Wednesday, October 27, 2010

one potato, two potato

A crowd-pleasing recipe is always something good to have in your back pocket. When catering large buffet parties I always like to include a dish that will knock everybody's socks off. I look to classic comfort foods for this, something that will resonate with most guests and ensure that people feel pampered and spoiled.
It is hard to go wrong with the fresh potatoes coming into the farm stands these days.

French chef and cookbook writer Madeleine Kamman's potato gratin suits the bill completely. This recipe is uncomplicated to make and deeply satisfying to eat. I always include it in my annual family Christmas dinner. It a great compliment for large spreads and goes especially well with roasts and braises of any kind.
These two well thumbed copies of her books have served me well. I had the pleasure of taking a cooking class with Ms. Kamman several years ago and my copy of her The New Making of a Cook is signed!

Last weekend I made this gratin for a party I catered for 30 guests. There was a lot of peeling, I went through ten pounds of potatoes and more than 1 quart of cream, but the beauty of the recipe is that it can easily be scaled up or down. The potatoes can be peeled and sliced the day before cooking and stored in the fridge completely covered in water. Once baked it can be kept warm in an oven for an hour or two before serving. Very forgiving, this recipe won't fail you. It is rich and decadent and perfect for a dinner party.
Potato Gratin
-based on a recipe by Madeleine Kamman
1 garlic clove
2 Tbs. butter
4 large potatoes, thinly sliced
pinch of ground nutmeg
s &p to taste
1 1/2 cups heavy cream

Rub garlic onto the bottom amd sides of an oven proof cassarole dish. I use a paper towl to hold the garlic and really crush it down as I rub. Discard the remains of the garlic and rub the dish with the butter. Layer the potato slices in  the dish, adding salt and pepper and nutmeg to each layer as you go. Pour the cream into the pan and shake a bit to distribute around the potatoes. Bake for 1 1/2 hours, using a spatula every now and then during baking to push the potatoes down and allow the cream to rise up. There will be a golden brown crust when the dish is finished baking.
Will keep for at least two hours in a warm oven before serving if needed.

serves four.

MMMMMM. How can this recipe not be delicious? As this would be a side dish, and not a main meal, you would pair a wine with the main course. However, the simplicity of this dish, and the "basic" flavor profile of really allows it to be quite wine-friendly.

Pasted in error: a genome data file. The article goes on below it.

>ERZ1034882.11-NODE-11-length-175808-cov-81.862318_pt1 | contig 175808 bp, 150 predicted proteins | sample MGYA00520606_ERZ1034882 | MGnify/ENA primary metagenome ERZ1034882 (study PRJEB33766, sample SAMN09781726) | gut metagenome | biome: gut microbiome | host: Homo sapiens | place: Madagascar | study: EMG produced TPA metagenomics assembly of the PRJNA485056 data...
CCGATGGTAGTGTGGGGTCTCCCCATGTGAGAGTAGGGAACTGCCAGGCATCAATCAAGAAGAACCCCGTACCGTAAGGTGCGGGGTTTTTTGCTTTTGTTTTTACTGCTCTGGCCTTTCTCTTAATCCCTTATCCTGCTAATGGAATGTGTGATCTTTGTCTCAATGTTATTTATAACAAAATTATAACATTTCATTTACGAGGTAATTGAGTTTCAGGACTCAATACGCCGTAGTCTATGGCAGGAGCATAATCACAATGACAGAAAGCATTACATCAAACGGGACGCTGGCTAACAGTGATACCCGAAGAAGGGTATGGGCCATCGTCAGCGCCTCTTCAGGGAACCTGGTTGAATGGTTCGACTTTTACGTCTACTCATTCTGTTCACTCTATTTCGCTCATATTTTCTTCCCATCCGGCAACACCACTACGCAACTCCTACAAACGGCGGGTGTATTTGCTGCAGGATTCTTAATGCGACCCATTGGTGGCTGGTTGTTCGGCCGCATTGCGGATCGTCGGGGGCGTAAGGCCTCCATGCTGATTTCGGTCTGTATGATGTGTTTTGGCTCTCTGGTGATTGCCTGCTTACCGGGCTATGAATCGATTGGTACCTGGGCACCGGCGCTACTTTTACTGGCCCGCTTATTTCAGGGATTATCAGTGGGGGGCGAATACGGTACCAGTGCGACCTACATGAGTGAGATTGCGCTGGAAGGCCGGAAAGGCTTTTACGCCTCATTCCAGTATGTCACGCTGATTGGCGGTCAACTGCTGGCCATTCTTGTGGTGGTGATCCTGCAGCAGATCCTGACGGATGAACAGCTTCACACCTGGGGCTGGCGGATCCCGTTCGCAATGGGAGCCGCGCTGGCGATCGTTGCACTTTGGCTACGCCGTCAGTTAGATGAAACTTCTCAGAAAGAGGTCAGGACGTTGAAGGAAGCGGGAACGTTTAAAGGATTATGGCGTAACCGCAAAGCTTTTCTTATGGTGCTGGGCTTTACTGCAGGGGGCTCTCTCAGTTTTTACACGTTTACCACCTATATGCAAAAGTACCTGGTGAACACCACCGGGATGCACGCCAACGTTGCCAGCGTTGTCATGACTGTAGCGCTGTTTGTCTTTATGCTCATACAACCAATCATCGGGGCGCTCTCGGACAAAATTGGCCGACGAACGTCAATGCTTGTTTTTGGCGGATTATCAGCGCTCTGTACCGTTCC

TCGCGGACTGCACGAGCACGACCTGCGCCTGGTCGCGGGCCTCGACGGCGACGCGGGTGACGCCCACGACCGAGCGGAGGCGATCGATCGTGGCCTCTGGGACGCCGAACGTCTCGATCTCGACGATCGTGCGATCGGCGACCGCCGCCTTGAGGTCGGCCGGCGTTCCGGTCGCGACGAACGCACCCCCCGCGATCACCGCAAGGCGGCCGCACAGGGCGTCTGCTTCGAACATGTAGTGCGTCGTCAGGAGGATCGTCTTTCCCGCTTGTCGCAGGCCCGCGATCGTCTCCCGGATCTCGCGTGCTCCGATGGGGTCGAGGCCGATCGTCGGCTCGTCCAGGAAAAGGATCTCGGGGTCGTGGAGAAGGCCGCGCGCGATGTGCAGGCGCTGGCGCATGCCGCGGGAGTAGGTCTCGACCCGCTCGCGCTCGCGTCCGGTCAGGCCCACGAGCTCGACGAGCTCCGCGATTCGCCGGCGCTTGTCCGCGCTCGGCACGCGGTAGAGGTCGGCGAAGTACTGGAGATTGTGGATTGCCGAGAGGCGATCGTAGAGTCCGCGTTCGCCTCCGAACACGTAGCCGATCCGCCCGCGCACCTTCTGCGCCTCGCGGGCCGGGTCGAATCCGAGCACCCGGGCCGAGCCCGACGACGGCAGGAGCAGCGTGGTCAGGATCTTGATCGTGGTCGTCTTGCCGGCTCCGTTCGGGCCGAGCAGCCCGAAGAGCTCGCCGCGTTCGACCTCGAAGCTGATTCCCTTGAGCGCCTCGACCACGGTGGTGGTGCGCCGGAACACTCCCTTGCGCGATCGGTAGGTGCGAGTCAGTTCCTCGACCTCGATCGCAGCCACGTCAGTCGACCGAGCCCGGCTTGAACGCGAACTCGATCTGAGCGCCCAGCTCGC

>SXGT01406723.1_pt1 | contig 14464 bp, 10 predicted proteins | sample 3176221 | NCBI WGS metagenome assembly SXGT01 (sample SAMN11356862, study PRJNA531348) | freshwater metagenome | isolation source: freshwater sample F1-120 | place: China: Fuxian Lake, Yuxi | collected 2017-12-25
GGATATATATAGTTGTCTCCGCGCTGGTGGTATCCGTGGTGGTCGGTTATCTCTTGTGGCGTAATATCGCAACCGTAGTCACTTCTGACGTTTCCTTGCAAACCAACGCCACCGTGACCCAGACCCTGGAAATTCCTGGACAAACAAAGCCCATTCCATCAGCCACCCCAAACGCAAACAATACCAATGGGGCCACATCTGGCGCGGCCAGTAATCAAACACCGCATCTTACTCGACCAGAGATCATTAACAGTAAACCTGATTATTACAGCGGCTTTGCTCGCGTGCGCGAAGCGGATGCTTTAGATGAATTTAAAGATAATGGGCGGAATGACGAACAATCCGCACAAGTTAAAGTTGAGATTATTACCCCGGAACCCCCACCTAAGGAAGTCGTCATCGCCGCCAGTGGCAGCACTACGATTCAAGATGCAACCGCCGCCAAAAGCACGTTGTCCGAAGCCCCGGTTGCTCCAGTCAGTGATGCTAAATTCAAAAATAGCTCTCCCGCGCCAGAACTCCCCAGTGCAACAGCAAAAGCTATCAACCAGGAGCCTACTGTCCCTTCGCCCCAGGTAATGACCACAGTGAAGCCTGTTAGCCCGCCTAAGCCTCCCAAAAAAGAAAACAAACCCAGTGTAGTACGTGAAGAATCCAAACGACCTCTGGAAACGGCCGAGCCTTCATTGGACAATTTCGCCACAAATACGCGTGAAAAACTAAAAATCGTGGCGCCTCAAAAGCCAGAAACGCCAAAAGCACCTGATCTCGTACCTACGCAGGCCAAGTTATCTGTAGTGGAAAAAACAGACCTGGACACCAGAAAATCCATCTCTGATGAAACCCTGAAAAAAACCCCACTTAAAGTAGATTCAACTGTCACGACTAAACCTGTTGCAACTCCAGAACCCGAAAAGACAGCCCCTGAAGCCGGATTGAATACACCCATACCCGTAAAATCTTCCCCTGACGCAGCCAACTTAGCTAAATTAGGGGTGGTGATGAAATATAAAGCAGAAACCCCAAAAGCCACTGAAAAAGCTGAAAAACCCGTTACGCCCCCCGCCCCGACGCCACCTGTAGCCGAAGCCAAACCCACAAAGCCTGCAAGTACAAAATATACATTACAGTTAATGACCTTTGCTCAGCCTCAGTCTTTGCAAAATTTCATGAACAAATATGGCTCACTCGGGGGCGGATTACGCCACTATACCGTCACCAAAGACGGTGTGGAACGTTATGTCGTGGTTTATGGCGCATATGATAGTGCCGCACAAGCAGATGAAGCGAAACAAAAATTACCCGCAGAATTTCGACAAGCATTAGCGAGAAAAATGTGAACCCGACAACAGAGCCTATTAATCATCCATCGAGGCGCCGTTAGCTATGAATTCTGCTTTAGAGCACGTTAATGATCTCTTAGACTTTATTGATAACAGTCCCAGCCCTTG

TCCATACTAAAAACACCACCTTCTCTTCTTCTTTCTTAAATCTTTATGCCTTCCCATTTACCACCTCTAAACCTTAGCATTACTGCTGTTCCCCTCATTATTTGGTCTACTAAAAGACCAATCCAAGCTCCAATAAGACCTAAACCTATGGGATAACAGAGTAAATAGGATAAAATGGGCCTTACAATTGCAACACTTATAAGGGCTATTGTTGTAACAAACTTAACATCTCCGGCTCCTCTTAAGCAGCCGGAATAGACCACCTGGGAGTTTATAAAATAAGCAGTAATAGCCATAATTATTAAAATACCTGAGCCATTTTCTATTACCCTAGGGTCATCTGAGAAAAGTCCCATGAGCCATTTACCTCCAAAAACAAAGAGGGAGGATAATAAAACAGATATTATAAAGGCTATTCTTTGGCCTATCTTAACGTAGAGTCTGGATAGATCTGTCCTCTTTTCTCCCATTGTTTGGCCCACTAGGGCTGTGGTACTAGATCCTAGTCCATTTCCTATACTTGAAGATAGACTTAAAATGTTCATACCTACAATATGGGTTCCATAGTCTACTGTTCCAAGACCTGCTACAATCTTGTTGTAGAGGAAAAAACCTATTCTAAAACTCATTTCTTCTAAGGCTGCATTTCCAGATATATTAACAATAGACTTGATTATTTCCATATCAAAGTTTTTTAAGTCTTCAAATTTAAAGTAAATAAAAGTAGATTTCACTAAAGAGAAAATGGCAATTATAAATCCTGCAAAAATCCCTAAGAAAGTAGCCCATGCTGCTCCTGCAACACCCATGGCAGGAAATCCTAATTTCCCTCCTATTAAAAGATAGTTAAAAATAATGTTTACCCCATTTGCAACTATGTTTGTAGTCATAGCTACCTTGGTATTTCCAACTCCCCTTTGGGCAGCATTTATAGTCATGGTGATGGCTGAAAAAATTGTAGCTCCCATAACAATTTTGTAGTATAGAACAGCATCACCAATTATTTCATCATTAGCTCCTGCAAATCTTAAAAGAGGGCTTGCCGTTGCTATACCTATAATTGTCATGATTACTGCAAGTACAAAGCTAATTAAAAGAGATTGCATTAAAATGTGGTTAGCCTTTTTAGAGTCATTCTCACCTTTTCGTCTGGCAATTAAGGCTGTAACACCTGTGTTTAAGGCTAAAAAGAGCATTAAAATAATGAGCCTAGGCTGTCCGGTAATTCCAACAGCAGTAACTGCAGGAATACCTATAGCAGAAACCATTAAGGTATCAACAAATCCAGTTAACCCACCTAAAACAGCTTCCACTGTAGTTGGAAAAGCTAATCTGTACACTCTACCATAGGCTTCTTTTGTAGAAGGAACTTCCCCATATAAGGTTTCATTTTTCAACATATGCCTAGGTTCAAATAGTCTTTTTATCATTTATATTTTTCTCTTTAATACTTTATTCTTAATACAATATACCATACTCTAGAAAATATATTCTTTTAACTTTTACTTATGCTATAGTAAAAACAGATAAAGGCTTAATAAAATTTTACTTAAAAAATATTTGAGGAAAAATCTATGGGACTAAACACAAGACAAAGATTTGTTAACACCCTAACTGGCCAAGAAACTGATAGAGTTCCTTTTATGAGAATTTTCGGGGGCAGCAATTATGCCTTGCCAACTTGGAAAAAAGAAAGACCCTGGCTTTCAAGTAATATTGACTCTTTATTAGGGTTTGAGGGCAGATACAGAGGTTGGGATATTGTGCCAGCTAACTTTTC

I have a few thoughts in mind regarding wine choice. For a white, you could go in one of two directions - complement, or contrast. Both these schools of thought work quite well when it comes to pairing wine with food. A rich, buttery Chardonnay would be a great match if you are looking to "complement" the potatoes. The similar qualities in the wine and food are perfect together. If you are looking for a contrast, I would look towards something with crisp acidity to "cut through" the rich, buttery flavors of the potatoes, perhaps a Sauvignon Blanc. A "contrasting" wine will help cleanse the palate as well. Why not choose one of each and see for yourself?

For reds - though many would work, I am thinking specifically of Beaujolais. How could I not? Fall and the holiday season makes this delightful red a real treat.  Most of you are probably familiar with Beaujolais Nouveau, and Beaujolais Villages. What I'm thinking of are the Cru Beaujolais - these are site specific, made from the top Villages. The wine takes the name of the village from which it came. There are 10 different "crus", all producing wines with different characteristics. The wines are food friendly, and are a must-have at Thanksgiving. And, even the Cru Beaujolais are not too expensive. Most can be found for between $10 and $20.

The grape used for the production of Beaujolais is Gamay. For Deb's Gratin, I would choose a Beaujolais that is a little fuller bodied. A Morgon would be nice, with its earthy undertones.  A Moulin-a-Vent also would work well. A little oak aging gives this wine nice structure and roundness, perfect for standing up to the richness of Deb's dish. Sometimes, you might see the words "futs de chene" (oak casks) on the label which will indicate the wine has seen some oak.  These wines will typically be the more full-bodied of the Beaujolais. These reds have great depth, and are very fruit-forward. If you are not familiar with these wines, definitely check them out! For consistenly good wines, look for Georges Duboeuf. 

The store wine store I work for just got in several different DuBoeuf Cru Beaujolais at the shop. If you are interested in reading more about them, please check out Carlo Russo's Wine and Spirit World on line.

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